Digital exposure of conventional plates also saw its share of product introductions. Established player basysPrint launched a faster version of its imaging technology across its platesetter line. Also weighing in on the hardware side was Citiplate, with the announcement of an agreement with Escher-Grad to co-market a version of the latter's Cobalt eight-up, internal-drum platesetter capable of imaging high-speed, UV-sensitive plates such as the Citiplate Aqua LHP. By invitation only, Esko-Graphics demonstrated an "engineering prototype" of its Dicon UV platesetter for exposing conventional plates.
On the plate side of the process, Kodak Polychrome Graphics showed samples of a thermal, no-process plate it has in development with the intent of getting feedback from potential users. Similarly, Presstek said it was offering a "technology demonstration" of its Applause process-free thermal plate.
In terms of number of announcements, ScenicSoft led the field in printing process integration using JDF/CIP4 (Job Definition Format/the International Cooperation for the Integration of Processes in Prepress, Press and Postpress). Its UpFront imposition product can now also share data with Prism USA's computer management/MIS products, Wohlenberg cutters and Müller Martini finishing systems.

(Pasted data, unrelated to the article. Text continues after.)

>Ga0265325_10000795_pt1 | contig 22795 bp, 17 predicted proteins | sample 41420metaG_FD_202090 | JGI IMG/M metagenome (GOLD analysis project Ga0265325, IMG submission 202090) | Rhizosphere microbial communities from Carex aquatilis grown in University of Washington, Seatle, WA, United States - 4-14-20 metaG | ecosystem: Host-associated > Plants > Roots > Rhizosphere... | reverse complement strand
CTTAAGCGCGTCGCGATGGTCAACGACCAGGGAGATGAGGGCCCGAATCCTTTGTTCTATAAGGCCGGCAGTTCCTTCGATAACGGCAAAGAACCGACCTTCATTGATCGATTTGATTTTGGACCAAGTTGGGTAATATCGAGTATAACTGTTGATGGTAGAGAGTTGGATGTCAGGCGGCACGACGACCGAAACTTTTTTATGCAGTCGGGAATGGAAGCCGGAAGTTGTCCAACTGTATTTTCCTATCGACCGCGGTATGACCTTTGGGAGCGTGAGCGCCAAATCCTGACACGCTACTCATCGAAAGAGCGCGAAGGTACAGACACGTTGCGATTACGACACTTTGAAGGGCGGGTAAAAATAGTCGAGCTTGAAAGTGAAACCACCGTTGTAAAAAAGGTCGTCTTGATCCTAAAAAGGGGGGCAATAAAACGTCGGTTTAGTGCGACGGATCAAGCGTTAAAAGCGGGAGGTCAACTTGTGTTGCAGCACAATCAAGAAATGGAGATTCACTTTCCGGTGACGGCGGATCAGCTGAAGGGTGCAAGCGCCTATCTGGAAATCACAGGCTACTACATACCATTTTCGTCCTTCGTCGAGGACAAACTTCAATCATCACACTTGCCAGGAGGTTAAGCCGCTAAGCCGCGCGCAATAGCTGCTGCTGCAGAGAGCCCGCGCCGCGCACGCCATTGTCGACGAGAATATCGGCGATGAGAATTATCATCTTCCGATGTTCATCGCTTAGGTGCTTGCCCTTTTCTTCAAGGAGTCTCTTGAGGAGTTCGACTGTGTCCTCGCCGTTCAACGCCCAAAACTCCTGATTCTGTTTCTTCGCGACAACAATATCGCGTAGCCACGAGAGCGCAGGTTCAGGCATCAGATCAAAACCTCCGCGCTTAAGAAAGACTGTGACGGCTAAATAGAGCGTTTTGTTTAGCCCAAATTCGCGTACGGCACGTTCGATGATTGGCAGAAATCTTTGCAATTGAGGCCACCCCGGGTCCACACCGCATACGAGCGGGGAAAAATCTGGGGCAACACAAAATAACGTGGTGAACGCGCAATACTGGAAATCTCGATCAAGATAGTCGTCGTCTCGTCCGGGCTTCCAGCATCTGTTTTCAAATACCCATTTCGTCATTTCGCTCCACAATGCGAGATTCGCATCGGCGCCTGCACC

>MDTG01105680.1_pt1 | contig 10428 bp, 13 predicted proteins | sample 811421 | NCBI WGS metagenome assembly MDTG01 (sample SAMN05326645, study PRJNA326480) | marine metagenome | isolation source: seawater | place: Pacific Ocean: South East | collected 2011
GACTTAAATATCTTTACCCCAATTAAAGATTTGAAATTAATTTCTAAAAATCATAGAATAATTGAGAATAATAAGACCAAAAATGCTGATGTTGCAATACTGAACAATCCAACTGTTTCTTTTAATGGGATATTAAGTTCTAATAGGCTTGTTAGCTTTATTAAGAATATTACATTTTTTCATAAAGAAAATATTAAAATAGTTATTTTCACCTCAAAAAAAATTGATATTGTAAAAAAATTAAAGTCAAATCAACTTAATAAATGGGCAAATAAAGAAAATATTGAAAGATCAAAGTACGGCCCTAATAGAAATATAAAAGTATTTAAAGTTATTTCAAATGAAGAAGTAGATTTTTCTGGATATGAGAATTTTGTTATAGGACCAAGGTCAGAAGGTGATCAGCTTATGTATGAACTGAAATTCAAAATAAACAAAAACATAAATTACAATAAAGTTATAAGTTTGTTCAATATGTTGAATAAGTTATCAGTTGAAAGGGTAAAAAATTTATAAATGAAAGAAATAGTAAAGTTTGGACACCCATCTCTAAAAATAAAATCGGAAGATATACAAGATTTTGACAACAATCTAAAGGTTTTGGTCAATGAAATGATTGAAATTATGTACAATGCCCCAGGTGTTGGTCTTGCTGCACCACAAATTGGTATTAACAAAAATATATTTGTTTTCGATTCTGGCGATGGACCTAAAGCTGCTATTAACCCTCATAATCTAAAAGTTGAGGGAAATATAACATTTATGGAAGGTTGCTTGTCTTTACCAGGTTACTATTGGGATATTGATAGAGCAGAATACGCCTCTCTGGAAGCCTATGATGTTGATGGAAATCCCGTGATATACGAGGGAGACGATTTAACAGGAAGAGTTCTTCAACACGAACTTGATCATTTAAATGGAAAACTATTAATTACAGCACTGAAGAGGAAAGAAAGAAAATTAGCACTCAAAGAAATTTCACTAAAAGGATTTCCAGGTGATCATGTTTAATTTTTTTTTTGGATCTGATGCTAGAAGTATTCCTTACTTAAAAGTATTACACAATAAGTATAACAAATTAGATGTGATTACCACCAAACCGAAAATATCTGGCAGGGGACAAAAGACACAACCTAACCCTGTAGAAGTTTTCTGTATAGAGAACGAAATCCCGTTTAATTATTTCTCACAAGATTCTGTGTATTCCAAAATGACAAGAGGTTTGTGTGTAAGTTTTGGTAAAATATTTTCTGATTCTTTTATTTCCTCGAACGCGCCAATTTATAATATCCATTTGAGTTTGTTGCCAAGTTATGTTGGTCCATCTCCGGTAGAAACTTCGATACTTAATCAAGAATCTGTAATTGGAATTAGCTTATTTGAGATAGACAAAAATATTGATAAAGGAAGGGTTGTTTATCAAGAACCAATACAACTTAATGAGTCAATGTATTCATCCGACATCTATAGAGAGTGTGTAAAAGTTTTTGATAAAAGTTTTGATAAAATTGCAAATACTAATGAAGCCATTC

Creo and Printcafe introduced Synapse Link and Prepress Connector software, respectively, to link the former's prepress workflow with the latter's computer management/MIS solutions via JDF-based data transfers. Both products are open systems that will link to other third-party solutions, as well.
Agfa says its new ApogeeX PDF-based workflow solution features full JDF-compliancy to integrate MIS/IT operations into the workflow for automatic job-ticket generation and end-to-end process integration.
Lastly, the ability to represent—or at least simulate—halftone dots in proofs made by ink-jet printers was touted by Agfa, Xitron and a few others. To be truly effective, though, higher resolution output devices are needed to accurately reproduce the dot sizes and resolutions used in most commercial work. Such printers reportedly are due to be introduced.
One other announcement worth noting was Xerox Corp.'s release of pricing for its DocuColor iGen3 digital color printers, which reportedly will start at a list price of $510,000. The company says about 100 early iGen3 units have been produced to date, with initial customer deliveries slated for later this year.
These highlights, and the product write-ups on the pages that follow, are just a sampling of the news from IPEX 2002. For those who couldn't make the trip, Graph Expo & Converting Expo 02 in Chicago (October 6-9) should provide an opportunity to see all of these developments—and more—first hand.